Emerging Markets – Myanmar

Myanmar has many great things going for it and is the best positioned Asian country (being between India and China has it’s culinary benefits) to have great economic growth in the years to come. It is the fastest growing economy in the world. Despite widespread flooding and landslides its economic growth was 7.2% with 8.4% projected for this fiscal year. Here are some reasons:

Ain't she a beaut?
Ain’t she a beaut?

It’s government. 

I think a lot of westerners (myself included) take the great government structures we have for granted. We spend so much time complaining the x government isn’t doing enough to fix its economy. Well I’d argue that the very structure the government has and it’s legal and political environment is doing most of the economic heavy-lifting. Anyways, Myanmar elected it’s first democratically elected leader in March 2016 after decades of military rule, though the military retains some of it’s previous control. the past 5 years have seen easing of strict controls on media freedom as well. The state still controls the main broadcasters and publications. I can see that changing though.

It's a Hunch
It’s a Hunch

Its resource rich, and its citizens are well educated given it’s lack of development.

Myanmar is a country rich in jade and gems, oil, natural gas. It has a wide income gap from military corruption, and is still very undeveloped, ranking 148 out of 187 countries according to the HDI. Its GDP is equivalent to around 1,000 USD per year per person in Myanmar. So much great potential. It has an 89.5% literacy rate among its people (2014 Burma Census). English is taught as a second language from kindergarten.

Scarface
Myanmar, this is paradise, I’m telling you. It’s like a big chicken waiting to get plucked!

Right now, Myanmar is among the poorest nations in Southeast Asia. Foreign direct investment will help tons with this problem. In March 2012, a draft foreign investment law emerged, the first in more than 2 decades. Foreigners will no longer require a local partner to start a business in the country, and will be able to legally lease but not own property. 2 In March 2016 It’s stock exchange started.

Myanmar is the last true frontier for Capitalism. However, it will definitely have it’s challenges in the future. “Though economic reforms implemented since 2011 have had positive outcomes, Myanmar’s new government will face the challenges of advancing economic reform, addressing infrastructure and labor shortages, and making progress towards peace and social cohesion,” said Winfried Wicklein, ADB Country Director in Myanmar. “Moreover, intensified efforts are needed to connect and develop rural areas to improve access to markets and services, and to generate opportunities and jobs.” 3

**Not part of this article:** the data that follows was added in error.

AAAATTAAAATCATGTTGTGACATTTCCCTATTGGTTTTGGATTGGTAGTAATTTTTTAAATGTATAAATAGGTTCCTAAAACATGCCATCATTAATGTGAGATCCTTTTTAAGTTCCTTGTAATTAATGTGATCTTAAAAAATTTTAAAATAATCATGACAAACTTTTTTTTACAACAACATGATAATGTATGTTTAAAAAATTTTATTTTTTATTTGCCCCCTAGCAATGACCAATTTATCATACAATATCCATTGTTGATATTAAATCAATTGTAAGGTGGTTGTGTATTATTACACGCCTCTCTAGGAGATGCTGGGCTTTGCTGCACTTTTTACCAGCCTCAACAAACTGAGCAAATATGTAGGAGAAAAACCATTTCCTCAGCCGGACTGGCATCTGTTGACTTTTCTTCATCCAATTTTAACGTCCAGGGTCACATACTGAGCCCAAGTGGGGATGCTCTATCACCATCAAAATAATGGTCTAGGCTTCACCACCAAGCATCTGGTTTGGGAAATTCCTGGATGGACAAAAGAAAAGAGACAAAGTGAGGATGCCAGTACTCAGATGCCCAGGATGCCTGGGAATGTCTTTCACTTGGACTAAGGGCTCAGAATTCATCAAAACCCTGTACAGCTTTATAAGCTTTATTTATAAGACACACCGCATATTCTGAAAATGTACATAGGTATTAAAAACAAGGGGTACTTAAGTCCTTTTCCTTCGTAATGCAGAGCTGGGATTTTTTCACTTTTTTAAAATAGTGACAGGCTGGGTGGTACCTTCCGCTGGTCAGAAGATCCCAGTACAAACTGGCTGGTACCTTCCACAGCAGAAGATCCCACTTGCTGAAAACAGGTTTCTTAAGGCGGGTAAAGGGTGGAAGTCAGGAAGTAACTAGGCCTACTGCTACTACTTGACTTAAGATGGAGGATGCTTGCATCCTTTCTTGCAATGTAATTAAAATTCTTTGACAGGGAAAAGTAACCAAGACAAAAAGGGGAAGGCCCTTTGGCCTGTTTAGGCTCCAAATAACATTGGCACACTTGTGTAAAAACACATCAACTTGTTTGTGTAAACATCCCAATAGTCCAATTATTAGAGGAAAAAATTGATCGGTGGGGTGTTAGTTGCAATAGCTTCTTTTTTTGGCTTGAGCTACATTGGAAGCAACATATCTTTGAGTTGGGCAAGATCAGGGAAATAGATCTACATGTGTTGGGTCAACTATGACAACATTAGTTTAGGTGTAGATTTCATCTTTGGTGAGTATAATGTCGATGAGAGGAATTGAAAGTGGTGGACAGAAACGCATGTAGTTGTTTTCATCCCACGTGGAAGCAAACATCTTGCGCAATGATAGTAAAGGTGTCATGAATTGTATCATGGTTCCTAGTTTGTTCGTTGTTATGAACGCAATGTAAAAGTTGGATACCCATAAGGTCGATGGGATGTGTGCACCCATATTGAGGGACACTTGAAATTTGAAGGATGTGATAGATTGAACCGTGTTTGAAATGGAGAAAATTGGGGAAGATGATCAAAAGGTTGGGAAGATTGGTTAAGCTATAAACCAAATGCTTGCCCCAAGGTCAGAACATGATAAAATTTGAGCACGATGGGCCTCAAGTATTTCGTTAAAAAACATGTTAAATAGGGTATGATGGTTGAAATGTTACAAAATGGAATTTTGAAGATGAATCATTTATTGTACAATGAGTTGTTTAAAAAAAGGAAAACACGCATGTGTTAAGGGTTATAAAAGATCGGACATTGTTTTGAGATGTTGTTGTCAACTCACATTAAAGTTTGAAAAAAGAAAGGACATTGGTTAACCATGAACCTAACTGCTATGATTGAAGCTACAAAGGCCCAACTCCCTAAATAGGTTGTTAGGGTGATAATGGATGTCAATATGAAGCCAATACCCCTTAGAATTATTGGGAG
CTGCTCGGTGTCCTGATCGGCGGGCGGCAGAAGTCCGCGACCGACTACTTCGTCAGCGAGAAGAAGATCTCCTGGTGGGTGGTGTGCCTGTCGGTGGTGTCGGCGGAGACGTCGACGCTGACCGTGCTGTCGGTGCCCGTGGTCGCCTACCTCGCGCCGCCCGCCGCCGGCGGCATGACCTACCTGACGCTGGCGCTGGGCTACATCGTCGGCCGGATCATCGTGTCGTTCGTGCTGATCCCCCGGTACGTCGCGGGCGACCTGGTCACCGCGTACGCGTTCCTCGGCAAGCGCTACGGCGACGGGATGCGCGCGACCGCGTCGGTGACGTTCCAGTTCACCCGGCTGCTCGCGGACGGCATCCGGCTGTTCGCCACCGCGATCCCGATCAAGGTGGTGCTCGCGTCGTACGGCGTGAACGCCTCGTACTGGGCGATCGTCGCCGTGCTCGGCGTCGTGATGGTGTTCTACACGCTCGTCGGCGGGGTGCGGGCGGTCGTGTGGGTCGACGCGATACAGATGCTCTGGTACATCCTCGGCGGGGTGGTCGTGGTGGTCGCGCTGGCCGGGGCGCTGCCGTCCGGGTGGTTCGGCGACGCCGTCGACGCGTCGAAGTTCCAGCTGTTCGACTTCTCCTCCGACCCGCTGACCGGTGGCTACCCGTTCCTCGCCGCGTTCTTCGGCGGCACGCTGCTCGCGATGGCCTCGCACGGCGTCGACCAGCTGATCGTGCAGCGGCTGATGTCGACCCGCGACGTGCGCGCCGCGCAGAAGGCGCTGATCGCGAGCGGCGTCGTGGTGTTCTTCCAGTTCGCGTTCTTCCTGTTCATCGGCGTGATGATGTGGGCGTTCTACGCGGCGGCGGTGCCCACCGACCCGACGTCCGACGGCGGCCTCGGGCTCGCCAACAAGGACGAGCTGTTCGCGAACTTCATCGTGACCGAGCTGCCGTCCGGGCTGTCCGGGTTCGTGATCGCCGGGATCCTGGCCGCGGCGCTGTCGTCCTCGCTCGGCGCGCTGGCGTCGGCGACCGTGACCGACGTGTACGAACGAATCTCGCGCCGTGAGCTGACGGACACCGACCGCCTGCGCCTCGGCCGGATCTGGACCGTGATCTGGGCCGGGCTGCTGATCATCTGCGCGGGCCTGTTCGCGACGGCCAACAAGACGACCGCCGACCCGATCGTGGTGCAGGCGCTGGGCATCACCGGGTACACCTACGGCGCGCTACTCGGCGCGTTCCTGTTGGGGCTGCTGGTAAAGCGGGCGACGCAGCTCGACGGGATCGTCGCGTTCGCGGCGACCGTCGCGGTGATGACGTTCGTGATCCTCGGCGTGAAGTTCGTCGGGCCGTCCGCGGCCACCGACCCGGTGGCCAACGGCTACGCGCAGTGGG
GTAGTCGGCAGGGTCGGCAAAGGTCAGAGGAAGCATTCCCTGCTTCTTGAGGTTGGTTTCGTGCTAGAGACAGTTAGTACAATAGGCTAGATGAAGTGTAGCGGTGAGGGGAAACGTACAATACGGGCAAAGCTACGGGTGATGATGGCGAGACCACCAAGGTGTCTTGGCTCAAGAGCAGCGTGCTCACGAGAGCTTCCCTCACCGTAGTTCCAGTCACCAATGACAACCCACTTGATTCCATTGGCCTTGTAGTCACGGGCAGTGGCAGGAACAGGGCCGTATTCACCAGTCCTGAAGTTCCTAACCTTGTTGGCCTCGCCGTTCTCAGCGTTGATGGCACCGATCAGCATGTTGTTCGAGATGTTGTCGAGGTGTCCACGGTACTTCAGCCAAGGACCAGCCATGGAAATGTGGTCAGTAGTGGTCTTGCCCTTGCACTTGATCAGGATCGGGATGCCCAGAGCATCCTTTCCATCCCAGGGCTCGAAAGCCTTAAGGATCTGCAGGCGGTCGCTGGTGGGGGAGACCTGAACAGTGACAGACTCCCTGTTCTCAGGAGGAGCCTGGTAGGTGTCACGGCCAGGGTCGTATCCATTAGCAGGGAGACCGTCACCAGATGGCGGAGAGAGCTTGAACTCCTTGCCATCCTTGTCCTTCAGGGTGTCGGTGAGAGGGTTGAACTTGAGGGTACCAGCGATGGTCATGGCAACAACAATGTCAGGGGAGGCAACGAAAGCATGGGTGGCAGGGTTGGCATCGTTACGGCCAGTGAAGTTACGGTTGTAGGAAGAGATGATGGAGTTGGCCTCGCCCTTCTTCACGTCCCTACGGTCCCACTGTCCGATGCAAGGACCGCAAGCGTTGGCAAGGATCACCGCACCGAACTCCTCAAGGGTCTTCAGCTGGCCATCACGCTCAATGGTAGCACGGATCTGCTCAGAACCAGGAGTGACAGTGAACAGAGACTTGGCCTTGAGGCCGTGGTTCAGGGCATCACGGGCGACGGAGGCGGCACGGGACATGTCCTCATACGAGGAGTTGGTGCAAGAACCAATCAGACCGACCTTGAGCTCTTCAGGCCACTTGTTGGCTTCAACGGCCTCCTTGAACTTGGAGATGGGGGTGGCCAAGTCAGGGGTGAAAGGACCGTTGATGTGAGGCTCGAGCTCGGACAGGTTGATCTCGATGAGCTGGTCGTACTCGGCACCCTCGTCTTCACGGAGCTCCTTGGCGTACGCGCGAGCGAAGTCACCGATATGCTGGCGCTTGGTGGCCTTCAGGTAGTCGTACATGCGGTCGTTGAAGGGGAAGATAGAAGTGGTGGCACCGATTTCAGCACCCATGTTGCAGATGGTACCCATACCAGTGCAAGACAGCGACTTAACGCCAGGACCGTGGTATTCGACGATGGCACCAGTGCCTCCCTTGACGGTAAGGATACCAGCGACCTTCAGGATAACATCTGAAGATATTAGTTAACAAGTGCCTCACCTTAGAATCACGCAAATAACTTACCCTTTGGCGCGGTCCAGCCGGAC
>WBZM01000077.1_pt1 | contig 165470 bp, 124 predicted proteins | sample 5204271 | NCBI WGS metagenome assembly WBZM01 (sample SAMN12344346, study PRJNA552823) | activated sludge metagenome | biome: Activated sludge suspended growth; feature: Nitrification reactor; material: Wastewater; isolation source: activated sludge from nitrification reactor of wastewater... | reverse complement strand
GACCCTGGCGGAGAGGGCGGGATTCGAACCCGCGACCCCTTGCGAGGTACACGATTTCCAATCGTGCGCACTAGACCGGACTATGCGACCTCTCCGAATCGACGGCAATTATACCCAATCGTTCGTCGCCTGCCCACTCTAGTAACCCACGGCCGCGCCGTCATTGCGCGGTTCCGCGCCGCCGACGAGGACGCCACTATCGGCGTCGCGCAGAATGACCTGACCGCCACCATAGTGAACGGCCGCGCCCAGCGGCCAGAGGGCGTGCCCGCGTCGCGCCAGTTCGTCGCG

Inflation is very high in Myanmar at 15%, which is a concern for anyone invested in its stock exchange. Another concern is its deep-rooted corruption, which won’t go away anytime soon.

How do I make money from this?

For proper investing in Myanmar, it is perhaps a little early. This is where the less conventional methods reign. If you have the drive and interest you can look into real estate there, as the laws have eased up on foreign condo ownership. Real estate prices are already skyrocketing!

Also, keep an eye on it’s stock exchange. And be wary of military owned firms, I have another hunch that the military isn’t really that popular there. Yes I know AT&T and Comcast are a thing. If you are going to invest in military owners, be sure to find the AT&T’s of their economy, not the Blockbusters.

Thank you for reading!

Taking on Debt as a Student.

With tuition and school fees at an all-time high, students are taking on more and more debt to pay off their education. But what is the best choice for a student, a student line of credit or a government backed school loan.

Many people have an idea that government loans help the average person more, I mean, why would the government have it out for anyone? However, for people who do a good job of managing expenses the right choice leans more towards a student line of credit. This is because of the lower interest rate (Prime + 1%: Currently 2.70% + 1% = 3.70%) versus the Federal Government loan which is Prime + 2.5% or 5.2% with the floating rate and Prime + 5% = 7.7% with fixed) The extra 1.5% – 4% adds up quite a bit especially when you take more than 2 or 3 years to pay it off.

The reason why skills in managing expenses is recommended for students looking at a student line of credit is because of the higher loan amount available to students (up to 15,000$ per year for undergraduate where Government student loan is closer to 5,000 to 10,000 per year). A higher loan amount can end up equaling lots of unnecessary costs throughout the degree program with someone who spends like an idiot. This is why the spending discipline is recommended. The only real downside with the line of credit is the exempt status of bursaries and the like.